- The former political neighbouring rivals, Congo and Rwanda, have agreed to continue legal discussions in April concerning the extradition of the former Congolese rebel leader, Laurent Nkunda.
General Nkunda, former president of the National Congress for People's Defense (CNDP), is being sought in Kinshasa following his arrest on the Rwandan territory in January.
A joint communiqué released by the two governments, marking the end on the two day meeting in the Democratic Republic of Congo capital Kinshasa over the weekend, said the details about the transfer would be discussed at the next bilateral meeting of Ministers of Justice of both countries to finalise the procedures for extradition.
According to the statement, the two countries have also agreed to re-open embassies in their respective countries in three months time and to also further hold meetings to strengthen bilateral relations.
The Rwandan government has reportedly placed the former rebel leader under house arrest in the western town of Giseny.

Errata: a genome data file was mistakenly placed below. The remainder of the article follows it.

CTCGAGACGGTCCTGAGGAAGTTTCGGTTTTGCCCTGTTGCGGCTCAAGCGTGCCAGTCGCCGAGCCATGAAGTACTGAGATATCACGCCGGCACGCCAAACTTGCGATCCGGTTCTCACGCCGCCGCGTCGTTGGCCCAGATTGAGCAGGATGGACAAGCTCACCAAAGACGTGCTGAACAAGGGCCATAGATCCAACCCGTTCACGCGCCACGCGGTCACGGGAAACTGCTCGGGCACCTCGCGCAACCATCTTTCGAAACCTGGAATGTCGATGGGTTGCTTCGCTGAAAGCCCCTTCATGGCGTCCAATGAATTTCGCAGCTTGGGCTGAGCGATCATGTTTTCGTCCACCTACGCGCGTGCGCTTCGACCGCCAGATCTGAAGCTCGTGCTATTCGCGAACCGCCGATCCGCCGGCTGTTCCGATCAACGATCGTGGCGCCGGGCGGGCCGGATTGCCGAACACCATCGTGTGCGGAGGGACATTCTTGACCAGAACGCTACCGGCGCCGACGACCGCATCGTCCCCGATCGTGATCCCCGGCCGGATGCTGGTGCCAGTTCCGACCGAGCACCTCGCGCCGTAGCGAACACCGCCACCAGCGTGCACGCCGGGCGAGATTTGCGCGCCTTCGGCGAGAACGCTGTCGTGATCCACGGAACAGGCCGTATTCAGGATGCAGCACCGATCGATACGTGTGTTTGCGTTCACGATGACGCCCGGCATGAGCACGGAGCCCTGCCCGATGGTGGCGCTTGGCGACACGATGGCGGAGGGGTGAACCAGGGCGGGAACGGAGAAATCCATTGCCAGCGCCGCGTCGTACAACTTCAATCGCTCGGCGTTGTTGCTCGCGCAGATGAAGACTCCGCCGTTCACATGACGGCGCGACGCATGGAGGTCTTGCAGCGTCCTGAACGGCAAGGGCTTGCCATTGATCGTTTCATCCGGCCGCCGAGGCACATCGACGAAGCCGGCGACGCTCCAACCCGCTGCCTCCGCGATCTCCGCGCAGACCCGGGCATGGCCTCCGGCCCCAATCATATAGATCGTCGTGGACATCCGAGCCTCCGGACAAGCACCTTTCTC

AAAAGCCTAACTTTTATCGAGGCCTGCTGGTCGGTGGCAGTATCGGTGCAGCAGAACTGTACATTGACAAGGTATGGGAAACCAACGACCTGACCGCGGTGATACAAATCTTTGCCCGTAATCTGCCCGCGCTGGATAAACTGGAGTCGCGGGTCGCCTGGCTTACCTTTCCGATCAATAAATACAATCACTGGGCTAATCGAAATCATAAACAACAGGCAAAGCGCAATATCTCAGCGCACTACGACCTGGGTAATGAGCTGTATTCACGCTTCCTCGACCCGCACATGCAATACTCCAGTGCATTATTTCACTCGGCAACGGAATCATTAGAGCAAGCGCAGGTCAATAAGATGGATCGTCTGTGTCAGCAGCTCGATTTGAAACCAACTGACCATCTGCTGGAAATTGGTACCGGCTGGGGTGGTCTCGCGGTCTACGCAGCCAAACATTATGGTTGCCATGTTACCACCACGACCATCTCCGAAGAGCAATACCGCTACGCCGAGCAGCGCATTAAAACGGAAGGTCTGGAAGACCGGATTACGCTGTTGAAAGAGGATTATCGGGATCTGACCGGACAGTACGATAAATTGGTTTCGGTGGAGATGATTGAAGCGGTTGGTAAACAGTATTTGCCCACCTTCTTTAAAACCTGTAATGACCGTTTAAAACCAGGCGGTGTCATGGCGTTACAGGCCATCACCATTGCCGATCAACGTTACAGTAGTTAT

Mr Nkunda was arrested on 22 January on the Rwandan territory after trying to resist an arrest by the joint Rwandan-Congolese operation in the eastern part of the country which began in DRC’s eastern Kivu province in January.
Mr Nkunda’s lawyers have resisted his extradition to DRC saying his rights would not be protected by the Congolese government. However, the Kinshasa government has argued that he will get a fair trial and treatment like all the rebels in DRC.
Last week, the Kinshasa government agreed to release members of the CNDP captured by government forces after the group signed a peace deal.
The agreement among others provides for the transformation of the CNDP, a group based in the northern Democratic Republic of Congo, into a political party and also agreed to pass an amnesty law for the former rebels and integrate them into various state security agencies.
Mr Nkunda, who was ousted as leader of the National Congress for the Defense of the People (CNDP) in January had claimed to be fighting to protect the region's ethnic Tutsi minority from Hutu militias that took refuge there after participating in the 1994 genocide in the neighbouring Rwanda.
The CNDP launched a major offensive in August 2008, bringing the security situation in the region to a total war zone.
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